In the Dark, In the Woods by Eliza Wass is an utterly addictive and seriously messed up story. So I loved it. Of course. It also goes by the title “The Cresswell Plot” (which I admit I am a little more fond of). It’s a YA contemporary that is about a cultish family with a terrifying controlling father and rather feral kids who want something more from their lives. And what they’ll do to get out.
The story is from the perspective of Castley who lives in a decrepit house in the woods with her large family and her father who believes they are the perfect chosen ones destined for great things from God. He doesn’t let the kids have friends, they spend hours listening to him read from his cultish book, and they’re only allowed to wear basically sack-cloth. The kids have to go to school, but they’re under strict orders to interact as little as possible. Their father even has them paired off to marry eventually. Yep. Never complain about your family again.
It’s chilling and addictive and you sit there biting your nails and wondering if the father is going to do something really bad at any second.
It also basically has a checklist of things I enjoy reading about:
- big family (6 siblings) ✓
- complicated sibling relationships ✓
- heartbreaking tragic boys ✓
- minimal romance ✓
- super freaky moments because you never know if the father might snap and murder the kids or not
- incredible names (Castley, Mortimer, Hannan, Caspar, Jerusalem and Delvive) ✓
- excellent writing ✓
It’s quite the cult story. Castley’s father has basically written his own “bible” and he abuses the children when they step out of line. The mother is disabled and depressed and can get no help from the outside world because the father thinks anything too modern is evil. I thought the book really captured the confusion of how it’d be to live like this as well. Castley knows her father is wrong, but at the same time this is her family and she loves them. I wanted her to get out of the situation so badly, but at the same time, I didn’t want her to lose her siblings. And she loved her siblings so much, but some of them were brainwashed into thinking their father was right. Stories about abused children are very emotional and I think the book captured this perfectly, while adding in lighter moments and some bantering dialogue, so the overall tone was “terrifying” instead of “utterly depressing”.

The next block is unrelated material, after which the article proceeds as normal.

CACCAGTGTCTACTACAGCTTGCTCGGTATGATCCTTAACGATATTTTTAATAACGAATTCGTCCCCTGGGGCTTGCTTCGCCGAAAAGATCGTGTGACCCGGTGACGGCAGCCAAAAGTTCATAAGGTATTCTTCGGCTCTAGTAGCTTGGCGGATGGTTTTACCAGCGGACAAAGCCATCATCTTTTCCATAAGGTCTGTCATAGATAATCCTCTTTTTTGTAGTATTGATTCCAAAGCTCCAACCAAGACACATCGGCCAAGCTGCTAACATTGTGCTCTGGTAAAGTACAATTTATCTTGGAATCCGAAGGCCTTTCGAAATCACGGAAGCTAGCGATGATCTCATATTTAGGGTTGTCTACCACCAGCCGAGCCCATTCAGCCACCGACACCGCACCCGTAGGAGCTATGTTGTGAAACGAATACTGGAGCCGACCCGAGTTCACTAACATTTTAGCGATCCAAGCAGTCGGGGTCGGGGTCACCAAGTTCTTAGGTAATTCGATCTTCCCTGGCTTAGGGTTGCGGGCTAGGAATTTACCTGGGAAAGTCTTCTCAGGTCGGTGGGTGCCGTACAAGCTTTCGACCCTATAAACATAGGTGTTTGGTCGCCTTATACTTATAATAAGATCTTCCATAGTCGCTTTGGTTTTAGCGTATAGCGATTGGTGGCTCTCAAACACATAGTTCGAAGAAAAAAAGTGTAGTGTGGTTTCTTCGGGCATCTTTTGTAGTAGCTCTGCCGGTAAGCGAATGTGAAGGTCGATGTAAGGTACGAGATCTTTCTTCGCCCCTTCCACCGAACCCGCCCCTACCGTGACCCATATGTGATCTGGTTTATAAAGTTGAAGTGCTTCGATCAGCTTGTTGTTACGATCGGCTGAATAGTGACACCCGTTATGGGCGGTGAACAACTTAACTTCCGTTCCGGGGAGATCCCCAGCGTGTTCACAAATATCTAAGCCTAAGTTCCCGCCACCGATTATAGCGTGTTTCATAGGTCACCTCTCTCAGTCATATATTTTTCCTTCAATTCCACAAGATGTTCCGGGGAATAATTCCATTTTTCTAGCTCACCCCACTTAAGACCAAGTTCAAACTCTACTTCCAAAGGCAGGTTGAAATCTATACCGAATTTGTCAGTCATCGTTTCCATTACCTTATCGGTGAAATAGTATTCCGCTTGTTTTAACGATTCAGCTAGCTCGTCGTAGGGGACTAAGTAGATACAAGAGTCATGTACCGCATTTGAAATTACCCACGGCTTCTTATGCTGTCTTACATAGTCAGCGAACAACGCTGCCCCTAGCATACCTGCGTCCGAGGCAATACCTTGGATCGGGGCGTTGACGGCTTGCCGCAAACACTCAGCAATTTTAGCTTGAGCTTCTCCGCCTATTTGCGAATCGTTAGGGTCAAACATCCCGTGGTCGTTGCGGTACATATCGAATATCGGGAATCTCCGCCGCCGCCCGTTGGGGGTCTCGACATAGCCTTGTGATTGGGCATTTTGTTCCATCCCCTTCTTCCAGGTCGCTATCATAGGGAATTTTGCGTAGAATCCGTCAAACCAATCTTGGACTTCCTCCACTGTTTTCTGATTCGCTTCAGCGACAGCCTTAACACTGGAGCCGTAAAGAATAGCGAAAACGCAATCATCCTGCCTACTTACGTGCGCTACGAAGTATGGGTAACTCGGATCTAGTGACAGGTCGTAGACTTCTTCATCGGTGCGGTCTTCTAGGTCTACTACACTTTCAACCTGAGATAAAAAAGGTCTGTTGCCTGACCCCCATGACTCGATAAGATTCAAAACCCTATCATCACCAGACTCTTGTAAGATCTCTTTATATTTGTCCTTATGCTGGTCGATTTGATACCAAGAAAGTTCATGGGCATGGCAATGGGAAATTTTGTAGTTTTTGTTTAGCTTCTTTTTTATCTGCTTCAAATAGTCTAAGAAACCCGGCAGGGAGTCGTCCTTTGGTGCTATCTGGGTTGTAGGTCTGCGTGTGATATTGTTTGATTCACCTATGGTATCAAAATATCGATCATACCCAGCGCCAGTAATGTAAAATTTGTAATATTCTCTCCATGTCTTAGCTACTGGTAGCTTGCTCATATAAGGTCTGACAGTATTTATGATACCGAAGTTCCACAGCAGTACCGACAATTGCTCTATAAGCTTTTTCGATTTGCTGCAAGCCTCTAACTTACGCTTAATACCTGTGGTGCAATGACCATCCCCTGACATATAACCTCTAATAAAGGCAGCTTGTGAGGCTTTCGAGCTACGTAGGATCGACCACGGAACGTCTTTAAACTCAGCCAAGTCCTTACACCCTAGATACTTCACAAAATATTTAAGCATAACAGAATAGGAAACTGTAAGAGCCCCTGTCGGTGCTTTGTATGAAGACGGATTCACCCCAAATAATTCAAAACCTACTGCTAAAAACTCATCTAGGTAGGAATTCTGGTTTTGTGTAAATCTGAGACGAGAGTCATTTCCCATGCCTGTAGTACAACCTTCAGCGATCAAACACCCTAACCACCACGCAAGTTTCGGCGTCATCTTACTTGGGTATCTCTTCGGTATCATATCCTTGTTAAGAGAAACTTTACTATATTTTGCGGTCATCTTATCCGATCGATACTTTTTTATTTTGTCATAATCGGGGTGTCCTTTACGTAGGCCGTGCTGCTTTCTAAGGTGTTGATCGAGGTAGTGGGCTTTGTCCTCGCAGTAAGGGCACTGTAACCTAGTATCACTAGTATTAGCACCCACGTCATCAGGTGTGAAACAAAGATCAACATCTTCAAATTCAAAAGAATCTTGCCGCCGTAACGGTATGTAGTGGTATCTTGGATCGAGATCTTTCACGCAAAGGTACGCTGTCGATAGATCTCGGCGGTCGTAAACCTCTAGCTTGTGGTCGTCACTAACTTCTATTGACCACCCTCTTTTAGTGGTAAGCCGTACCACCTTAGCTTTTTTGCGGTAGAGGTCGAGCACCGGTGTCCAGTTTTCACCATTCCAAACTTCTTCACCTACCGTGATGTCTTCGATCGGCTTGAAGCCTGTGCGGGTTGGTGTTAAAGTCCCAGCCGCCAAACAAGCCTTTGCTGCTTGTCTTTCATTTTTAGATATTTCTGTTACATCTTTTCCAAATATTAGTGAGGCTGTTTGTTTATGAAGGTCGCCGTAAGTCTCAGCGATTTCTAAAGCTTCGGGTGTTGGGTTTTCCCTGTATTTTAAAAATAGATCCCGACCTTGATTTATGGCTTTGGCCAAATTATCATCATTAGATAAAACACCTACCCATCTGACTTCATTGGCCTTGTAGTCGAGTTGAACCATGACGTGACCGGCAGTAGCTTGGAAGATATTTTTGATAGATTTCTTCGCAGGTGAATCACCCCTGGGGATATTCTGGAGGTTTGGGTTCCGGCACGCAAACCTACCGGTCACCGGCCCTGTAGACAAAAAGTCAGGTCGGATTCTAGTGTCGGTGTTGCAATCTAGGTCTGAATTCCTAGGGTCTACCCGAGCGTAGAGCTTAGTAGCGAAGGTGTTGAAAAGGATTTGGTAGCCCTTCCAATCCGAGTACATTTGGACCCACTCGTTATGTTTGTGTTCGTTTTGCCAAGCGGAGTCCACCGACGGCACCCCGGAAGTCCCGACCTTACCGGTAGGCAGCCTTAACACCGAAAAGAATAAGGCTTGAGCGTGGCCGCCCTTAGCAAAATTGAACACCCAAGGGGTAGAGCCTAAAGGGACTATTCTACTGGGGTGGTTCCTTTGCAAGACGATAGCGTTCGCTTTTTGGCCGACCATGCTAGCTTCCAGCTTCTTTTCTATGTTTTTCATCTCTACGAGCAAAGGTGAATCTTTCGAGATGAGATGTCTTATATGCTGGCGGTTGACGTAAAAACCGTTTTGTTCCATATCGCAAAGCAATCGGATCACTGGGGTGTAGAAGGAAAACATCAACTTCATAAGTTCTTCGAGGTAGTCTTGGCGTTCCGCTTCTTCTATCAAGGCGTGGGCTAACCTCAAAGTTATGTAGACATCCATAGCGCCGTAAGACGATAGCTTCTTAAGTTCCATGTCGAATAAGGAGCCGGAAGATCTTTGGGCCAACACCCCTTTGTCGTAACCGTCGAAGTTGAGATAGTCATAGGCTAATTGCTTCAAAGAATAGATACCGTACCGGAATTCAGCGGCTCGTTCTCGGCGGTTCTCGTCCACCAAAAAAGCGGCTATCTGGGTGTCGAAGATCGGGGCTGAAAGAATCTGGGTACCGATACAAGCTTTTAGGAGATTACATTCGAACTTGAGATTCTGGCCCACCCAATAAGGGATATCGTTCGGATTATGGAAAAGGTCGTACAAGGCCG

There cast of characters is huge, but everyone was so complex and interesting! I loved Castley’s narration voice, and she was winning and captivating. Her brothers Mortimer and Casper were also my favourites. Precious darlings. They waxed and waned between rebelling and following in line with the cult father. Jerusalem didn’t speak. Hannan, the oldest, was a bit aloof and somehow bypassed the brunt of all abuse, but he didn’t try to help the others. Ergo I didn’t like him much. Del made herself very timid and nondescript to avoid attention. But the kids totally stole my heart.
The book is rather small so the plot is fast. There are plenty of school scenes, where Castley does drama and finds a “friend” that she develops quite a crush on. She starts to try and find out what it’d be like to live as a “normal” person, while her family situation is escalating as their father runs out of money and goes even more insane. I whipped through it in just a few hours!
In The Dark, In The Woods is a solidly enthralling story with excellent writing and amazing characters. It’s very character focused and I loved how real everyone felt. It was written with visual gorgeousness and I couldn’t stop reading. Like, please, someone duct tape this book to my soul. I love it. Definitely recommend to fans who like cult books, lowkey thrillers, and stories about sibling bonds.